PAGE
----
On Immigration and Change
Read this on galpod.com.
When we were 25 years old, my partner and I got married. Then we packed up and moved across the ocean. The company he was working for got acquired, and the new company wanted him to come work in their Ottawa office. So we mailed all of our books to the new office, got a big kennel for our 40-kilograms dog, and got on a plane.
When I started writing fiction, I read the fantastic book Story Genius. In it, author Lisa Cron argues that the one thing people try to avoid at all costs is change. People are willing to take all sorts of crap only to keep the status quo. I have heard this before, of course. But I never understood it. When something bothers me, I change it if I can. I usually can. What I've learned since that move across the ocean is that change is a part of life. You don't always control it. It's not always positive. But I don't understand ignoring the change that's happening around you just because you're scared.
Still, there were a lot of factors that made the change more comfortable for us. We moved with my partner's company, so they took care of a lot of things, including the visa. We didn't have to worry about that. And it felt like we knew people; that we weren't going to a completely foreign country in which we don't know anyone. Also, we both had a decent command of the English language. It wasn't perfect (still isn't), but we both find it relatively easy to communicate in English. That helped. Another thing that helped was that we were sure it was a temporary move. It was supposed to be one year, two tops. We ended up living in Ottawa for ten years.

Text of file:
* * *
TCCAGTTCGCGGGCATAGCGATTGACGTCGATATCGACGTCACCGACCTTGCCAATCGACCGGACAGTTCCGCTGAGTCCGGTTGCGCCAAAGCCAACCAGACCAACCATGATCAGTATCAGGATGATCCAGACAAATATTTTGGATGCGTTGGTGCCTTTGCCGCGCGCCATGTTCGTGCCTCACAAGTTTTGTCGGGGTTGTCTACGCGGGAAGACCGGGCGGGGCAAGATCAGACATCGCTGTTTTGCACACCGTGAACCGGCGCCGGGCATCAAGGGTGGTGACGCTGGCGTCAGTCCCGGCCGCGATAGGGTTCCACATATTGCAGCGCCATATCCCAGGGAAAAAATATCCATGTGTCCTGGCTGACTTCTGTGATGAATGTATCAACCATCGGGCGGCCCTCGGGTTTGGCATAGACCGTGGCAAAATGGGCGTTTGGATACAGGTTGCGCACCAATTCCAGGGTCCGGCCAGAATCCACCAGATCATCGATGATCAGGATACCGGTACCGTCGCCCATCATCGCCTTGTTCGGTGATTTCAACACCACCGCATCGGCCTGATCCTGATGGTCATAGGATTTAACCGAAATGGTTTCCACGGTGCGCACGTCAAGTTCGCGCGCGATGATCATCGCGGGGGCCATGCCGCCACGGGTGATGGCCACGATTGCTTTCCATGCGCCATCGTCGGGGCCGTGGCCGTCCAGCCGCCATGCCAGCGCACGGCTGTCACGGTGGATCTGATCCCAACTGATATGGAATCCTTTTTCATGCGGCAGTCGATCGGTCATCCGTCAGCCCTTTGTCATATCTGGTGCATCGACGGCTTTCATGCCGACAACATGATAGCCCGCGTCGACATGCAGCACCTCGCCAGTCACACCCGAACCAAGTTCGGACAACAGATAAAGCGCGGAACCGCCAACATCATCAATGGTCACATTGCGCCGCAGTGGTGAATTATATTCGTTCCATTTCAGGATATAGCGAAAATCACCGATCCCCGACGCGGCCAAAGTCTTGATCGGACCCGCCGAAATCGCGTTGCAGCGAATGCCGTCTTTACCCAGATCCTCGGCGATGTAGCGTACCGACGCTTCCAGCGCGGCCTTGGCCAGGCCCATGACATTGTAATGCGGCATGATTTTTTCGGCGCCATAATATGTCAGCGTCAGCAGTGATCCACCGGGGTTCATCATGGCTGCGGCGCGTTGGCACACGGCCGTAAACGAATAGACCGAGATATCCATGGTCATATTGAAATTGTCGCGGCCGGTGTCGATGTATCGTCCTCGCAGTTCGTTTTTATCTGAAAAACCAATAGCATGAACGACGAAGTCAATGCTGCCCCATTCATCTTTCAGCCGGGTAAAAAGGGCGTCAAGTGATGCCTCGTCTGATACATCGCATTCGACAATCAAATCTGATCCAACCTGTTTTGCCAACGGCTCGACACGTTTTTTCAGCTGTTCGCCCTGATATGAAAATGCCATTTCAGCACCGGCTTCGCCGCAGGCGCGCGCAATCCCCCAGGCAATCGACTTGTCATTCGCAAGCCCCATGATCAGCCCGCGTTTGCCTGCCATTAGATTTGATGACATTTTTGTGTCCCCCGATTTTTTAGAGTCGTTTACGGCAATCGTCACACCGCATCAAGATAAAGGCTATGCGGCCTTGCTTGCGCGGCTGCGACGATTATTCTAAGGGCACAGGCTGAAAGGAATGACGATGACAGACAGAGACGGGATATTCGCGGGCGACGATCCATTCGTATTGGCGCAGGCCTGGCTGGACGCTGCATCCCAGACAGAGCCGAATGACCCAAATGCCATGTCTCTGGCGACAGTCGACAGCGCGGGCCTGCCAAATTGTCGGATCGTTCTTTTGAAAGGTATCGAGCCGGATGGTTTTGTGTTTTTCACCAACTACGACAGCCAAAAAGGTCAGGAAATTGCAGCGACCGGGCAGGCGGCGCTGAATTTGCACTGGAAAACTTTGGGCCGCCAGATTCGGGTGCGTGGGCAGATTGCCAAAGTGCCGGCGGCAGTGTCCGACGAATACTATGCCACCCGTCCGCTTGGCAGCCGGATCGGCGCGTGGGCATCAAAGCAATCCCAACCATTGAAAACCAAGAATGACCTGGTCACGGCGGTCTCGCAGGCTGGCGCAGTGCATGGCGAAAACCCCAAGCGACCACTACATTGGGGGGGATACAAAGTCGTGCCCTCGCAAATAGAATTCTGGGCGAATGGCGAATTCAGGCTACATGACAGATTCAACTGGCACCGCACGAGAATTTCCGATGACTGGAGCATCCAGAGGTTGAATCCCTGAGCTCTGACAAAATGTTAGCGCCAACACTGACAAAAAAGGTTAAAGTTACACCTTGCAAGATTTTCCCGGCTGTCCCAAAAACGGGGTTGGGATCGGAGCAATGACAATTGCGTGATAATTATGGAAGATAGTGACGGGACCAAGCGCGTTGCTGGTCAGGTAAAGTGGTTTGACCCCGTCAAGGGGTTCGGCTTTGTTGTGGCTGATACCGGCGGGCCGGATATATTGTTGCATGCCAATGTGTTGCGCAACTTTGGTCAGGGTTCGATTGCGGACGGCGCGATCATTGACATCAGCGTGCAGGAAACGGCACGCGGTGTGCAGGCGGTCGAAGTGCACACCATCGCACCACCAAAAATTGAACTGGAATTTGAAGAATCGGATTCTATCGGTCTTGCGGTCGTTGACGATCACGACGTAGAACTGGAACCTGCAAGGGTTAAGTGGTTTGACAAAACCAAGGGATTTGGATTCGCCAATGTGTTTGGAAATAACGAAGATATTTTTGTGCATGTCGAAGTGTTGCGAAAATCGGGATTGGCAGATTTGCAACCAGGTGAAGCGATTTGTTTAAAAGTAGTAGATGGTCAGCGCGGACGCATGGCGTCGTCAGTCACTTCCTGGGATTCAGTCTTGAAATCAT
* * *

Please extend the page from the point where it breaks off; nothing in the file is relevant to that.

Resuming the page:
When you decide to pack up your life, leave your home country, and move to a different continent where they speak a different language, you take a risk. The risk we took paid off. Sure, it was hard at first. I was utterly depressed during the first winter I lived in Canada. But I was home on my own with no job and no car, in Ottawa suburbs, at -30 degrees Celsius. I suspect even people with a sunnier disposition than myself would have suffered.
But I learned a ton since we moved to Canada. I learned things I didn't even know I didn't know. Like when to tell whether a Canadian means what he says or just being polite. I still get that wrong most of the times, but now I know that it can happen. Israelis seldom say things to be polite.
So, then, when my partner wanted to start his own company, I said, sure, go for it, if it makes you happy. And when he said let's take the kids and move to Paris, I said, sure, that sounds like fun. We ended up in London, which is also fun. I was more open to take risks and make changes because of the positive experience I had moving to Canada. This openness to change is what enabled me to decide to switch from writing about the experiments I ran to writing fiction. Sure, it was scary. It still is. But when you change you learn. And that's the whole point, isn't it?
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